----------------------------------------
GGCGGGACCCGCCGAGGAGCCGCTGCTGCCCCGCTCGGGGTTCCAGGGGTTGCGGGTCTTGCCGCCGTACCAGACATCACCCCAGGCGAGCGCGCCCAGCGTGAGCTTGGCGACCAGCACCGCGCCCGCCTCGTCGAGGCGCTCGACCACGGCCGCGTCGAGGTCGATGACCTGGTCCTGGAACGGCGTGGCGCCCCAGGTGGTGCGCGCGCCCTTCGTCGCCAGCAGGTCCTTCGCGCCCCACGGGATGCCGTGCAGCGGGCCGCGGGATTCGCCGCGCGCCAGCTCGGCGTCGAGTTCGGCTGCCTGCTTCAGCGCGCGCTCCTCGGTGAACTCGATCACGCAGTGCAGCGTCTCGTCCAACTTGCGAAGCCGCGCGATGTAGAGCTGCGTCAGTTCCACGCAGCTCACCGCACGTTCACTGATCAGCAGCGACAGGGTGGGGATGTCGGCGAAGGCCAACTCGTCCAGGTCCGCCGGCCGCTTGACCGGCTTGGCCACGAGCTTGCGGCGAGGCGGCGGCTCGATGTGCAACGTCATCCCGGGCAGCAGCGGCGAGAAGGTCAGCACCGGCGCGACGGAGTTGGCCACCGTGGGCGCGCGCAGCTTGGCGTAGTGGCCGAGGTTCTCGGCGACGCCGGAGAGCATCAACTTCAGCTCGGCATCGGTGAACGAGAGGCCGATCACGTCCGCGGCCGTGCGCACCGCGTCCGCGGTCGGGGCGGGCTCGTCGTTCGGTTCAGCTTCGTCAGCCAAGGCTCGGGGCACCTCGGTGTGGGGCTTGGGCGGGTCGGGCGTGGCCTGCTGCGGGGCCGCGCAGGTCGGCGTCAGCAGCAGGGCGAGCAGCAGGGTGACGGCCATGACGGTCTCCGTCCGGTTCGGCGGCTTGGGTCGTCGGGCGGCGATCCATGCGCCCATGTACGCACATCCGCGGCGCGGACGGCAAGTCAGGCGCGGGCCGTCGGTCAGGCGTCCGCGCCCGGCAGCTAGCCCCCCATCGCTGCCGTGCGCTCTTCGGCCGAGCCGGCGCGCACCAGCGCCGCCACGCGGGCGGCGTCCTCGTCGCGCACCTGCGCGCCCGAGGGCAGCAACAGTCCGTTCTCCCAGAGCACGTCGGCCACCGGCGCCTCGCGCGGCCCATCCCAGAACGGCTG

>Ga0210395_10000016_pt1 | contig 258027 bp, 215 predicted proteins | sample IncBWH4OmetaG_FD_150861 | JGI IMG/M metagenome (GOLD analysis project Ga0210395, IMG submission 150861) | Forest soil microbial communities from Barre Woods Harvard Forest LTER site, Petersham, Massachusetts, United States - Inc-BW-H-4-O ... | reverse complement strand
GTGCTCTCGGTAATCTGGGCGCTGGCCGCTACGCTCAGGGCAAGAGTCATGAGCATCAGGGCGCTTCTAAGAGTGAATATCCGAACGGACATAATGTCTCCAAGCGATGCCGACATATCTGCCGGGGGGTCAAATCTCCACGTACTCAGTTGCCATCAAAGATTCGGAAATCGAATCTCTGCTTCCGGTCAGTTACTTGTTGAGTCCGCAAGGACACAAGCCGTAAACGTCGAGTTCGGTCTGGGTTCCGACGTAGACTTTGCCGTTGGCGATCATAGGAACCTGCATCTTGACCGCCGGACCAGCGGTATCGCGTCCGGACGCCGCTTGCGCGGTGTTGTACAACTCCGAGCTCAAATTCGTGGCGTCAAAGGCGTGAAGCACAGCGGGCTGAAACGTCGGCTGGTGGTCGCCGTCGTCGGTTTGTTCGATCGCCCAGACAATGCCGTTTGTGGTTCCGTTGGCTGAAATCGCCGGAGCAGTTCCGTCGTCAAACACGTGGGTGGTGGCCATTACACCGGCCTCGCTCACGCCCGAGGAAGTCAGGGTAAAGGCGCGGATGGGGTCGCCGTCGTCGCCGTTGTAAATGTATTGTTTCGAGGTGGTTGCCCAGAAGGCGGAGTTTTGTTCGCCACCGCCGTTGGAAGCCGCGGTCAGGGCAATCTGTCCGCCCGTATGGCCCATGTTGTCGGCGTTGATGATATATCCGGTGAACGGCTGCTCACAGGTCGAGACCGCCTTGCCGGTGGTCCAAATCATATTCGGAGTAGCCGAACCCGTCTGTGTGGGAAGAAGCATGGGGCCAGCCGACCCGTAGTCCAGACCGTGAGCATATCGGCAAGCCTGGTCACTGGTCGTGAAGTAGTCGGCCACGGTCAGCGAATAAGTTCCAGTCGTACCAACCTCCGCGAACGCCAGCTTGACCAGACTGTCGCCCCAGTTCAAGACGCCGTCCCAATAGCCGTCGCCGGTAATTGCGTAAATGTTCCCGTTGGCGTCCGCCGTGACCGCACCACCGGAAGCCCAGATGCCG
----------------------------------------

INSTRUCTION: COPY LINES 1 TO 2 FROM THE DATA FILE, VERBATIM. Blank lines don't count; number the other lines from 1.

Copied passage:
GGCGGGACCCGCCGAGGAGCCGCTGCTGCCCCGCTCGGGGTTCCAGGGGTTGCGGGTCTTGCCGCCGTACCAGACATCACCCCAGGCGAGCGCGCCCAGCGTGAGCTTGGCGACCAGCACCGCGCCCGCCTCGTCGAGGCGCTCGACCACGGCCGCGTCGAGGTCGATGACCTGGTCCTGGAACGGCGTGGCGCCCCAGGTGGTGCGCGCGCCCTTCGTCGCCAGCAGGTCCTTCGCGCCCCACGGGATGCCGTGCAGCGGGCCGCGGGATTCGCCGCGCGCCAGCTCGGCGTCGAGTTCGGCTGCCTGCTTCAGCGCGCGCTCCTCGGTGAACTCGATCACGCAGTGCAGCGTCTCGTCCAACTTGCGAAGCCGCGCGATGTAGAGCTGCGTCAGTTCCACGCAGCTCACCGCACGTTCACTGATCAGCAGCGACAGGGTGGGGATGTCGGCGAAGGCCAACTCGTCCAGGTCCGCCGGCCGCTTGACCGGCTTGGCCACGAGCTTGCGGCGAGGCGGCGGCTCGATGTGCAACGTCATCCCGGGCAGCAGCGGCGAGAAGGTCAGCACCGGCGCGACGGAGTTGGCCACCGTGGGCGCGCGCAGCTTGGCGTAGTGGCCGAGGTTCTCGGCGACGCCGGAGAGCATCAACTTCAGCTCGGCATCGGTGAACGAGAGGCCGATCACGTCCGCGGCCGTGCGCACCGCGTCCGCGGTCGGGGCGGGCTCGTCGTTCGGTTCAGCTTCGTCAGCCAAGGCTCGGGGCACCTCGGTGTGGGGCTTGGGCGGGTCGGGCGTGGCCTGCTGCGGGGCCGCGCAGGTCGGCGTCAGCAGCAGGGCGAGCAGCAGGGTGACGGCCATGACGGTCTCCGTCCGGTTCGGCGGCTTGGGTCGTCGGGCGGCGATCCATGCGCCCATGTACGCACATCCGCGGCGCGGACGGCAAGTCAGGCGCGGGCCGTCGGTCAGGCGTCCGCGCCCGGCAGCTAGCCCCCCATCGCTGCCGTGCGCTCTTCGGCCGAGCCGGCGCGCACCAGCGCCGCCACGCGGGCGGCGTCCTCGTCGCGCACCTGCGCGCCCGAGGGCAGCAACAGTCCGTTCTCCCAGAGCACGTCGGCCACCGGCGCCTCGCGCGGCCCATCCCAGAACGGCTG

>Ga0210395_10000016_pt1 | contig 258027 bp, 215 predicted proteins | sample IncBWH4OmetaG_FD_150861 | JGI IMG/M metagenome (GOLD analysis project Ga0210395, IMG submission 150861) | Forest soil microbial communities from Barre Woods Harvard Forest LTER site, Petersham, Massachusetts, United States - Inc-BW-H-4-O ... | reverse complement strand